5. @roadrunner_33 I haven't heard back either! I keep checking my portal but it seems like all acceptances and rejections went out already...? It's weird!
  6. @Englishandteamakesahappyme @arbie @sugilite That's my post on the board from this morning!!! I am still in utter shock!!!!! Thank you! As for Brown phone calls, I agree with @santraash -- I don't think it's the norm (due to previous results and the info I received via phone, which was very specific to my application, but hey, who knows?). I also received a nice acceptance email from the DGS not too long ago, so maybe information will go out shortly if it hasn't already! Best of luck!!!
  7. @mwils15 @dreamumlifdon Hi, I'm the acceptance on the board! I was notified via email earlier today from the department coordinator and DGS. Not too much info yet other than the fact that I was awarded a funding package and will receive further details later this week via phone. It seems like they're notifying funding recipients first, though I'm still surprised I heard something back so soon. Best of luck to you both!
  8. Accepted at Johns Hopkins and I am freaking out!!!! ?
  9. @SomeoneAcceptMe Hi, long-time lurker here! To echo what @Warelin said, I received notification yesterday afternoon via phone (I was told I would receive an official acceptance email from DGS within the next couple days). I'm also a domestic applicant. It seems like last year they notified students well into early February, so don't lose hope. Best of luck!!!
  10. Hi, everyone! I'm an Americanist with a particular emphasis on constructions of racial identity in the American novel as well as literary history and its engagement with popular culture between the wars (1918-1939; Harlem Renaissance and Lost Generation writers tend to be primary figures I focus on).
  11. How much does the Analytical Writing section "count" for a student preparing to apply to a Ph.D. program in English Literature? For example, my scores were dismal: I received a V156 and a Q141. I'm a terrible standardized tester; perhaps my only saving grace is my 6.0 in Analytical Writing. That aside, I think I have no qualms with articulating "fit" in my applications, received positive comments regarding the strength of my SOP, and, lastly, a relatively decent writing sample I spent quite some time working on to bolster my application. I have a 3.82 GPA overall, a 4.0 in my major (English in the Honors Scholar Program), considerable research/teaching/editorial experience, and a couple of conference presentations. I am also applying straight out of undergrad from a top-20 public state university. My main question: how much do English graduate admissions look at AW? Does it somehow compensate for my shoddy Verbal score? Can my AW score still qualify me for top-30 programs? ? Please note that I don't have time to retake it again for the third time nor do I feel confident about my forthcoming Subject Literature scores (the latter of which I will probably only send out if required).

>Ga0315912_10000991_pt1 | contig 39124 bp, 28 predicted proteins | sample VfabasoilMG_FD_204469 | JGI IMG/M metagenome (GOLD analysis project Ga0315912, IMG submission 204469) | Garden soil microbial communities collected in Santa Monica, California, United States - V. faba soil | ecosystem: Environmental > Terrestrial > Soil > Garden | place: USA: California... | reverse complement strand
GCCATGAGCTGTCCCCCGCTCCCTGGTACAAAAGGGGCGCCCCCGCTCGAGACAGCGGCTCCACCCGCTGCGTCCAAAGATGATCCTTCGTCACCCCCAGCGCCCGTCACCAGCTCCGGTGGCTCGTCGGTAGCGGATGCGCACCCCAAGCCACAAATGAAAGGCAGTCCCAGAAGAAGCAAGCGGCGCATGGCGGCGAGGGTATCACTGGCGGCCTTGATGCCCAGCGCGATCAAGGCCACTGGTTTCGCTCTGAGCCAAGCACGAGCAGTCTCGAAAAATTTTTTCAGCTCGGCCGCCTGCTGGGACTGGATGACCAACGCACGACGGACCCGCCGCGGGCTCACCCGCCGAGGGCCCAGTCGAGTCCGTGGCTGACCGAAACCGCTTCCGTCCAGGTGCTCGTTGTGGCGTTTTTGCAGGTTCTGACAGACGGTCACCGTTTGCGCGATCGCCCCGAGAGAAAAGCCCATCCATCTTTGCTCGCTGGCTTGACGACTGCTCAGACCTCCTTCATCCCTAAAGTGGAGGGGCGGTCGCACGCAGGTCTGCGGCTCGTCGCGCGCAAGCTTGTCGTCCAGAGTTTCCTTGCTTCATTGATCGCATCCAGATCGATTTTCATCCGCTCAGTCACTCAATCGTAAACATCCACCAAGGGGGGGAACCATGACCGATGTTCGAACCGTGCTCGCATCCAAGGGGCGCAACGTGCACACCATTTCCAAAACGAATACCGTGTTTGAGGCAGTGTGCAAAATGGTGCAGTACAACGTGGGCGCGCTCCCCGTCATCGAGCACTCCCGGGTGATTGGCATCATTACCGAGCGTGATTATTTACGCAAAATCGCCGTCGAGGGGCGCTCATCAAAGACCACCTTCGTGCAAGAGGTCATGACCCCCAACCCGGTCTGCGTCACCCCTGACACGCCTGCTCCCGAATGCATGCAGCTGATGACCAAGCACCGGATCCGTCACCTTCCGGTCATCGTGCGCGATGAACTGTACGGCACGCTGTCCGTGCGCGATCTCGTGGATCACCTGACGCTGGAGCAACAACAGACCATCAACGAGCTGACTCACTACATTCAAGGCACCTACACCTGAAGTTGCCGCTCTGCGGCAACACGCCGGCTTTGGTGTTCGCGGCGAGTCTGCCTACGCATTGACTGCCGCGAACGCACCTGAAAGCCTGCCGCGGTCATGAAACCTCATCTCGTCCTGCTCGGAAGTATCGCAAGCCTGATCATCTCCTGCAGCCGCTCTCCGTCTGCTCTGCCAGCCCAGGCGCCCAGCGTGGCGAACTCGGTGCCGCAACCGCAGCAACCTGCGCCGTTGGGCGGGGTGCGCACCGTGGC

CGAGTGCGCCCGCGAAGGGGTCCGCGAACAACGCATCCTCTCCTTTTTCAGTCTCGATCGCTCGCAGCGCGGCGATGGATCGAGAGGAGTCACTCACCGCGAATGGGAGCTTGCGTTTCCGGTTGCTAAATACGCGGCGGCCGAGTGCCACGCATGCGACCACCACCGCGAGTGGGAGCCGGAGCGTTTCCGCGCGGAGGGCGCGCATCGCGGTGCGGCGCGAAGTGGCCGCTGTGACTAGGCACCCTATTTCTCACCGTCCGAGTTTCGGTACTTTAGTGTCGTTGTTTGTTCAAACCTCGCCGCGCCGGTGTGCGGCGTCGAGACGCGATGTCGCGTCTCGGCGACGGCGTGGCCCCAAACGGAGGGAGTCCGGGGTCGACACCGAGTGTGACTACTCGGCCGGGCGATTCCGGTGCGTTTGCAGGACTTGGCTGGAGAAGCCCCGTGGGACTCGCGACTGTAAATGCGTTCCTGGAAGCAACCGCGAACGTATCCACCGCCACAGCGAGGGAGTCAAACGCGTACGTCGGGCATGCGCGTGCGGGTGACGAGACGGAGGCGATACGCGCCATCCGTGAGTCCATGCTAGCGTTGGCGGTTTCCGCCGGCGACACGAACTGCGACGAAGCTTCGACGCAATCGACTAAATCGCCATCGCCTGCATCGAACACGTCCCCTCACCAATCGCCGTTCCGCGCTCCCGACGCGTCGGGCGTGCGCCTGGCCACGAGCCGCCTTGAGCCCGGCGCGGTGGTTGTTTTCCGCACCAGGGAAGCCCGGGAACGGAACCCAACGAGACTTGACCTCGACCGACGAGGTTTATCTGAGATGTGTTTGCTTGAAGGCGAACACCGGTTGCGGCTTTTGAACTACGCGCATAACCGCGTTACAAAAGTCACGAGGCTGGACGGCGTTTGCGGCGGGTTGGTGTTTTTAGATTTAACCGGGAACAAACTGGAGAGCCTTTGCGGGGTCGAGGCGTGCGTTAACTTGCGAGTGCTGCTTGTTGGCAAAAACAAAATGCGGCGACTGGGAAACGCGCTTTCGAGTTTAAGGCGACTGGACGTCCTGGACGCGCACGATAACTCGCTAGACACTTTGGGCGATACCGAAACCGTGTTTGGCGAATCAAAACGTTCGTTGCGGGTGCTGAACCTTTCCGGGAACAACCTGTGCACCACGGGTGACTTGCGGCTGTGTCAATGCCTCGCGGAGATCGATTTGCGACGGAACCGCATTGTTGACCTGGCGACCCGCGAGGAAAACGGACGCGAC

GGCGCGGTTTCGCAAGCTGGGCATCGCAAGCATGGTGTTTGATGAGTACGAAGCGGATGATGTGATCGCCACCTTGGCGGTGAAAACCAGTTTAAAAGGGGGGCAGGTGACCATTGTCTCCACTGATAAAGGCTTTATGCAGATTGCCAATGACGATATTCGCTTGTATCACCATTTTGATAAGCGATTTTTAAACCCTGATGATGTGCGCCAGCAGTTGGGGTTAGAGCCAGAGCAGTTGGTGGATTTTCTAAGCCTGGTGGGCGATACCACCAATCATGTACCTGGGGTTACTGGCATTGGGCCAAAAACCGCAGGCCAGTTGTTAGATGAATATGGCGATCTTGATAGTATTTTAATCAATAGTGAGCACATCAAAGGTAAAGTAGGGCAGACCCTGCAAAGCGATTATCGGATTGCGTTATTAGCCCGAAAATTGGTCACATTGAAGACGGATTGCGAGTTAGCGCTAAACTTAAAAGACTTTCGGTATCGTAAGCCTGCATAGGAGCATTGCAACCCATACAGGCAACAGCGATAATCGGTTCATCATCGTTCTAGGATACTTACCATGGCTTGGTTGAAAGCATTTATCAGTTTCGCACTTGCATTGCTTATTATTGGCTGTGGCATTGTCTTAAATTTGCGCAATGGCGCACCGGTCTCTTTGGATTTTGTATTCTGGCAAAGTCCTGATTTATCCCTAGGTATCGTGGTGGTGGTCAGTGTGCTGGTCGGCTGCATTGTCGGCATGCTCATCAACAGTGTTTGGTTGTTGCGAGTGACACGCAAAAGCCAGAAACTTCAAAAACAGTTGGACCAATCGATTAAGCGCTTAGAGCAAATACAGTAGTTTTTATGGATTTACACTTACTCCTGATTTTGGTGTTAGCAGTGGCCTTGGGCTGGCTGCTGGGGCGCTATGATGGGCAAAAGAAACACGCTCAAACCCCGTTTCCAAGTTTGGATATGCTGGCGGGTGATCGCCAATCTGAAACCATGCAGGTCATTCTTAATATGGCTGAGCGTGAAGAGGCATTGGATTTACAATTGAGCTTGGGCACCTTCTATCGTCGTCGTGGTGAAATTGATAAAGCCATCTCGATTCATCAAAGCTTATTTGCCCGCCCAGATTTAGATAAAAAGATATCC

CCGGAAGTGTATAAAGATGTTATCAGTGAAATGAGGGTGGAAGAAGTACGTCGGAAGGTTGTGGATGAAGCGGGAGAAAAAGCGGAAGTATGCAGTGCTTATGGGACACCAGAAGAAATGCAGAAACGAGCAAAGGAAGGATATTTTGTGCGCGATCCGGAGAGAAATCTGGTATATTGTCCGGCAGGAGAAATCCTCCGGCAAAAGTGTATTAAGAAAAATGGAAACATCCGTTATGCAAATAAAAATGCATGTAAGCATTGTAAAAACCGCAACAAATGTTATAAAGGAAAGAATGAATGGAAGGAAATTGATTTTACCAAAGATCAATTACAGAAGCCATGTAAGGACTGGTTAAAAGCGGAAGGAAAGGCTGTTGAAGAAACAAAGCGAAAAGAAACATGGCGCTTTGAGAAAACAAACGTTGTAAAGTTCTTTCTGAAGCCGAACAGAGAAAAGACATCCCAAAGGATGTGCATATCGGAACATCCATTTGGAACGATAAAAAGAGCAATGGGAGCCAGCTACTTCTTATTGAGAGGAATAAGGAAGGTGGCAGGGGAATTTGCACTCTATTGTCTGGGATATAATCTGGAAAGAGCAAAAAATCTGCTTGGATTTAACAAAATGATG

12. I'm in a bit of a pickle. I have a 3.82 overall undergraduate GPA and a 4.0 in my majors (English and History w/Honors Scholar designation). I love reading, I have considerable undergraduate research experience (rare considering my major and interests), I have presented at two conferences, I have received awards from my department, I’m completing an Honors-level thesis, and I attend a decent public state university where I fostered great relationships with faculty. But I can’t get my GRE scores higher. I took the test once already and received a 153 V, a 140 Q (I realize this one is especially horrendous; this isn’t to say I don’t care about the Q section because it also detrimentally affected my cumulative score, but I’m applying for a doctoral program in English), and a 5.0 in Writing. I’m already scheduled to retake it in a couple weeks, but my practice test scores in Verbal have been stuck in the low-to-mid 150s (I think I can place my new essay scores in the 5.5 range, however). It’s humiliating, especially considering I’m trying to go to graduate school for English. And I can’t afford to retake them for a third time, considering next week I’m taking the GRE Subject Test in English. Many of the schools I’m applying to are in the top-30 range. I had no problem articulating fit, granted I started early in my junior year researching available archival holdings, faculty, department strengths, etc. But I know my scores will immediately put me at disadvantage especially considering the significance of reading comprehension for a person interested in an English Literature doctoral program. I’m not going to revise my grad school list anymore, but I feel as though I’m setting myself up for failure by applying to highly esteemed programs. How can I possibly improve my score? How closely do Humanities programs look at them? I’m prepared at this point to hold off grad apps for another year to apply for teaching jobs and study for the GRE tests again, but I’ve worked so hard on my applications already (including my professors writing my recommendation letters) I’m unsure what to do.